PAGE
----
For years, scientists have been trying to answer this question, but they have not come up with a definitive answer. In a nutshell, we don’t know. Addiction is likely caused by a combination of genetics and the environment. Some people are born with a predisposition to addiction, which means that their bodies cannot process drugs well.
In addition, some people may have a family history of addiction, which increases their chances of becoming addicted themselves. What’s more, some people are exposed to drugs at an early age, which can lead to addiction. Others may use drugs to cope with stress or trauma. Addiction is a serious problem with devastating consequences, no matter what its cause may be. There is help available if you or someone you know is struggling with addiction. Recovery is possible. Many resources are available.
Factors Believed to Cause Drug Addiction
Many factors can contribute to addiction, including genetics, environment, and mental health. According to scientists, addiction results from a combination of these factors, so there is no single “addiction gene.” Family history may also contribute to addiction. You may be more likely to develop an addiction if someone in your family has struggled with addiction. Although addiction isn’t inevitable, some people may be more susceptible to developing it than others.
The environment in which someone lives can also contribute to addiction. Addiction may be more likely to develop if someone is exposed to drugs or alcohol at a young age. As the brain develops during adolescence and early adulthood, exposure to drugs or alcohol can increase the risk of addiction. Mental health issues such as anxiety and depression can also contribute to addiction. Mentally ill individuals may use drugs or alcohol to cope with their symptoms. Addiction can spiral into a spiral of substance abuse and mental health problems.
Addiction is a Complex Mental Disease
Even though we know so much about addiction, there’s still so much we don’t know about it, too. The truth is there are a lot of myths about addiction, but the most relevant thing to remember is that addiction is a disease and not a choice. There is no simple way for people who are addicted to drugs or alcohol to stop using them if they try to exercise extreme self-discipline.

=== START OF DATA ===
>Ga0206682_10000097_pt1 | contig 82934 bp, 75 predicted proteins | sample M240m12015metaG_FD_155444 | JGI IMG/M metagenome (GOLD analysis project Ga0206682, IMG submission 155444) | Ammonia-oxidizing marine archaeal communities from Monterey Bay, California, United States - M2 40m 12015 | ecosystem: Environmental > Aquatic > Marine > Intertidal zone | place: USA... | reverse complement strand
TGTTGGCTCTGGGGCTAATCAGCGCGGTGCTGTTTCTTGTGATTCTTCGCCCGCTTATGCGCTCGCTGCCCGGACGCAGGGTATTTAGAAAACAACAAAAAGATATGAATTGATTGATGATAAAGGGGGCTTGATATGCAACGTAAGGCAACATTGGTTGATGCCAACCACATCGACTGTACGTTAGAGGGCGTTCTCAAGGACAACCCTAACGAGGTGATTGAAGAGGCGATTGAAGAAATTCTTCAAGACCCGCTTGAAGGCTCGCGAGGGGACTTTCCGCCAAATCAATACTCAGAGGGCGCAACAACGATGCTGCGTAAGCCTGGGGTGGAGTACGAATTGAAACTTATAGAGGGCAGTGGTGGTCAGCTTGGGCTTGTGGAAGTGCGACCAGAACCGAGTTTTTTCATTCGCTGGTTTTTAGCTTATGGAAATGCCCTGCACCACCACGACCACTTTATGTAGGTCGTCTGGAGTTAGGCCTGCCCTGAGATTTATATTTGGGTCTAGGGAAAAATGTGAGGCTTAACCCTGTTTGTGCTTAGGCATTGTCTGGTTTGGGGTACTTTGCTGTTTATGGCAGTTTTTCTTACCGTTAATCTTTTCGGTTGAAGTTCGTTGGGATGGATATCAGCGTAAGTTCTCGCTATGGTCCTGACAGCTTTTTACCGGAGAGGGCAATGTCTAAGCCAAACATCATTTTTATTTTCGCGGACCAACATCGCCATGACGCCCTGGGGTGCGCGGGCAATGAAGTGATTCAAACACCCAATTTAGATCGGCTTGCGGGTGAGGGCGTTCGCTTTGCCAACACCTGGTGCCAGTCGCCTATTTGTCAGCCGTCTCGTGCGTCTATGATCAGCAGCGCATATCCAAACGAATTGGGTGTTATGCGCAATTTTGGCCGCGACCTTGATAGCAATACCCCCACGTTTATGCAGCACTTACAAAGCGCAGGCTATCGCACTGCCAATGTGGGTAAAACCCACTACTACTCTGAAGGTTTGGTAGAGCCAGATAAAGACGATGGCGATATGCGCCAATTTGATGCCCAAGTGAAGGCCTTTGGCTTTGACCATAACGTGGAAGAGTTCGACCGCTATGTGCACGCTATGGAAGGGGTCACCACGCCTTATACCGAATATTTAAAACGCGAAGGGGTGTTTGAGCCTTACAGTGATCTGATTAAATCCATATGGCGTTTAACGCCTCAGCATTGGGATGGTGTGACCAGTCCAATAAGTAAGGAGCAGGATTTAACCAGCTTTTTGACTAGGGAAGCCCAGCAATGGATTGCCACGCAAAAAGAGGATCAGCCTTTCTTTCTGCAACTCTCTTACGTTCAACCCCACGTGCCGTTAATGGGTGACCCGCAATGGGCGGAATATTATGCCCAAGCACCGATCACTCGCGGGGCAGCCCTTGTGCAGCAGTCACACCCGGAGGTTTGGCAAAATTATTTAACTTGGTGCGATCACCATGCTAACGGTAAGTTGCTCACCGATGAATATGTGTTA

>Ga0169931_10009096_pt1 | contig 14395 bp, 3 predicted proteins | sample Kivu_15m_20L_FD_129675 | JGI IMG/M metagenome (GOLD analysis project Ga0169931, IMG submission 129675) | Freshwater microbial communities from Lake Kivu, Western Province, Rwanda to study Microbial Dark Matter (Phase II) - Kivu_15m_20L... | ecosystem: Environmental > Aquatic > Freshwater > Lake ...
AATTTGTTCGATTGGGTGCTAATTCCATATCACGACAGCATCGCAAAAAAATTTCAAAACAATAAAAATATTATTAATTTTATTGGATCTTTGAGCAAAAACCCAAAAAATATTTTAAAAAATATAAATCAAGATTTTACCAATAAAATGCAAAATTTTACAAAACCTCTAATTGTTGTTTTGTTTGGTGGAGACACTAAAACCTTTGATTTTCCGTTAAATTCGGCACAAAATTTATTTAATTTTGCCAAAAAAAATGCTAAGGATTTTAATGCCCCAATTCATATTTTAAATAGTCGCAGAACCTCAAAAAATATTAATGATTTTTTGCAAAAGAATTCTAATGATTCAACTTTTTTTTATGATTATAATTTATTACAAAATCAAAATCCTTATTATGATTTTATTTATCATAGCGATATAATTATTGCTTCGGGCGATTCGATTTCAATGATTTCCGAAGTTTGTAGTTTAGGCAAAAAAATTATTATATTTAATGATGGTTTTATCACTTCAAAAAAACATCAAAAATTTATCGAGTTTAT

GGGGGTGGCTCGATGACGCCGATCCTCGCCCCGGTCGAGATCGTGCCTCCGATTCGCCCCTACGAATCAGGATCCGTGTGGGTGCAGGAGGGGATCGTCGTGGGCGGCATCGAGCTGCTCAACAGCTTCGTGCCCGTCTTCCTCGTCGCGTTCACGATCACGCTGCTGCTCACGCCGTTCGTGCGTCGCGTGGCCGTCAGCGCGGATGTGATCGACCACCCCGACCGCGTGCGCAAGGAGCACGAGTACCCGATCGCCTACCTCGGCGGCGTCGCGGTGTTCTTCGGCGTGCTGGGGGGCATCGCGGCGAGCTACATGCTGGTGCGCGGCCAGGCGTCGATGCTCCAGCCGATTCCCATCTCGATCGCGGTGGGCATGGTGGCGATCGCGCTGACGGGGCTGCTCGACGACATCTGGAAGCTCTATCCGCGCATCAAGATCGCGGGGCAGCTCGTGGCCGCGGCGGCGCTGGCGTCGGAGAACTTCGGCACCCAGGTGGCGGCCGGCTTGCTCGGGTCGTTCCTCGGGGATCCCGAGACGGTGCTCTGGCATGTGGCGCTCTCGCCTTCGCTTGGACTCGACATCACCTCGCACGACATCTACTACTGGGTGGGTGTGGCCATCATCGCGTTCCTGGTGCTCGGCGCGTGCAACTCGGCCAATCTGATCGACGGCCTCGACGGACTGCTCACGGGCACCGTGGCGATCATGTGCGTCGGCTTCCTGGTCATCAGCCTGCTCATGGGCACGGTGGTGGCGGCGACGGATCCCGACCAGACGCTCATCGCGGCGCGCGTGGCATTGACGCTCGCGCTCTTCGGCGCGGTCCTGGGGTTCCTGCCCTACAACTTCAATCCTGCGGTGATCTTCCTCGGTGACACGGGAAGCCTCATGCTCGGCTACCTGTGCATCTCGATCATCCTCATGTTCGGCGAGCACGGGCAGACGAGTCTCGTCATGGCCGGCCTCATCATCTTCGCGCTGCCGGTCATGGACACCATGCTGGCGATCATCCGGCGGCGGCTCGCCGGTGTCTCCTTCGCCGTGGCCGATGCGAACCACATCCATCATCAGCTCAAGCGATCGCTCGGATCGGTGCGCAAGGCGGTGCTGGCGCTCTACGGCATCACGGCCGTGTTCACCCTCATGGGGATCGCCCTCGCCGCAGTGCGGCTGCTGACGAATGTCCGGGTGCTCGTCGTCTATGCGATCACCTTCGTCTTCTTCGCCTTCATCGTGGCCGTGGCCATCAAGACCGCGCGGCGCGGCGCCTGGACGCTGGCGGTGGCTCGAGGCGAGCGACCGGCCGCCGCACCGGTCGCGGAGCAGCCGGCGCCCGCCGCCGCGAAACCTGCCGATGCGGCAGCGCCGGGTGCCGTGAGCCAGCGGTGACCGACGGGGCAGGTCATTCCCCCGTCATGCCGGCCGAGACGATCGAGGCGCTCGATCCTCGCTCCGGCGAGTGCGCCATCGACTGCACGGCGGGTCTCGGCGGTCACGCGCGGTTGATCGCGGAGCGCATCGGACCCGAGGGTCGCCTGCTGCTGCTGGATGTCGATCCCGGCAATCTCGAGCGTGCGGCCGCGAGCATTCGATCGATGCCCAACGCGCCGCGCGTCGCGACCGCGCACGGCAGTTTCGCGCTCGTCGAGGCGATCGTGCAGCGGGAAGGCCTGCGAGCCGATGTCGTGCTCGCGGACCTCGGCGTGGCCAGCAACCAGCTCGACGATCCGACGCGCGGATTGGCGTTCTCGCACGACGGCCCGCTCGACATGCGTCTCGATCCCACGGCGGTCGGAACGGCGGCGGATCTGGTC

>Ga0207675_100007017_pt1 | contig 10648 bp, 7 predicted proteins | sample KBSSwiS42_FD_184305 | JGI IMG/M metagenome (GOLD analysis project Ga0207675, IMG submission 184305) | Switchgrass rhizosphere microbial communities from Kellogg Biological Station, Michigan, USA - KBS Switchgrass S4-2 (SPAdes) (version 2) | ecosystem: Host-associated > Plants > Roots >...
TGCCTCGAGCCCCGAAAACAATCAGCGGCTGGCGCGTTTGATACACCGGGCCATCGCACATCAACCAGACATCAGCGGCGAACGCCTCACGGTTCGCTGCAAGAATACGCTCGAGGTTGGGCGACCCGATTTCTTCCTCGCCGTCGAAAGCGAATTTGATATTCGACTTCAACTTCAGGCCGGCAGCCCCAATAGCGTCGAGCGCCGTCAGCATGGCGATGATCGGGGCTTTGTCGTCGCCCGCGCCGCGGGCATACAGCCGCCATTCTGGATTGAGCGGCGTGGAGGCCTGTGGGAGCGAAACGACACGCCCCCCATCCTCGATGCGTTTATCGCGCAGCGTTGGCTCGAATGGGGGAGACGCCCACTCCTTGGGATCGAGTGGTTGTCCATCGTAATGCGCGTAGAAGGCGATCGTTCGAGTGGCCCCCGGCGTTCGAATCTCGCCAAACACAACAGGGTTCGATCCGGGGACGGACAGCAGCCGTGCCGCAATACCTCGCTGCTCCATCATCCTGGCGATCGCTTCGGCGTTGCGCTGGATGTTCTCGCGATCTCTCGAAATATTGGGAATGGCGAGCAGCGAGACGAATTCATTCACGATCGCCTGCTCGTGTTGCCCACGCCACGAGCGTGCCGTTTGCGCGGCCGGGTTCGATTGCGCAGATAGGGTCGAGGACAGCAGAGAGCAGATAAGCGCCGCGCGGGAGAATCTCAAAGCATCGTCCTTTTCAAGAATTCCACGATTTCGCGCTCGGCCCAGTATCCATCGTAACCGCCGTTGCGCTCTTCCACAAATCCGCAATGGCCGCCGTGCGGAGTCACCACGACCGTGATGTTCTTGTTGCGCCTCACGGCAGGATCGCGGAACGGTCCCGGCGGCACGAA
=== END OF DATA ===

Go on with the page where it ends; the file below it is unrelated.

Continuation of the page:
In many cases, quitting on one’s own without the help of a professional can make the problem worse. There are many physiological aspects of addiction, such as intense withdrawal symptoms, which prevent someone from quitting cold turkey. In fact, withdrawal symptoms without medical treatment and supervision can even become life-threatening. It is estimated that there are a large number of people with addiction who have tried to control their use but have not been successfully relying on willpower alone.
Doctors and Therapists Know How to Treat It
Although we still do not fully understand all the causal factors of the disease of addiction, we have a considerable understanding about treatment. There is no doubt that the right treatment and support can and do help people recover from addiction. Both the structure and the function of the brain are affected by addiction.
Despite their desire to stop using drugs or alcohol, people with addictions find it difficult to control their use. Still, people with addiction can learn to manage these changes and live healthy, productive lives with the help of treatment. The disease of addiction can be treated if you or someone you know suffers from it. With the right help, recovery is possible.
Proven Treatment Models
Many treatment models have been proven to be effective and can be used. A combination of counseling, medication, and support groups is often used by people who are recovering from addiction. Many people find significant benefits in 12-step programs such as Narcotics Anonymous and Alcoholics Anonymous.
These programs can provide structure and support in addition to helping with recovery. While recovery is a process, there may be setbacks along the way. If you are struggling with addiction, don’t give up hope – help is available.
Our counselors can guide you or someone you care about to find the right treatment plans. If you need assistance, please call us at 833.970.2054.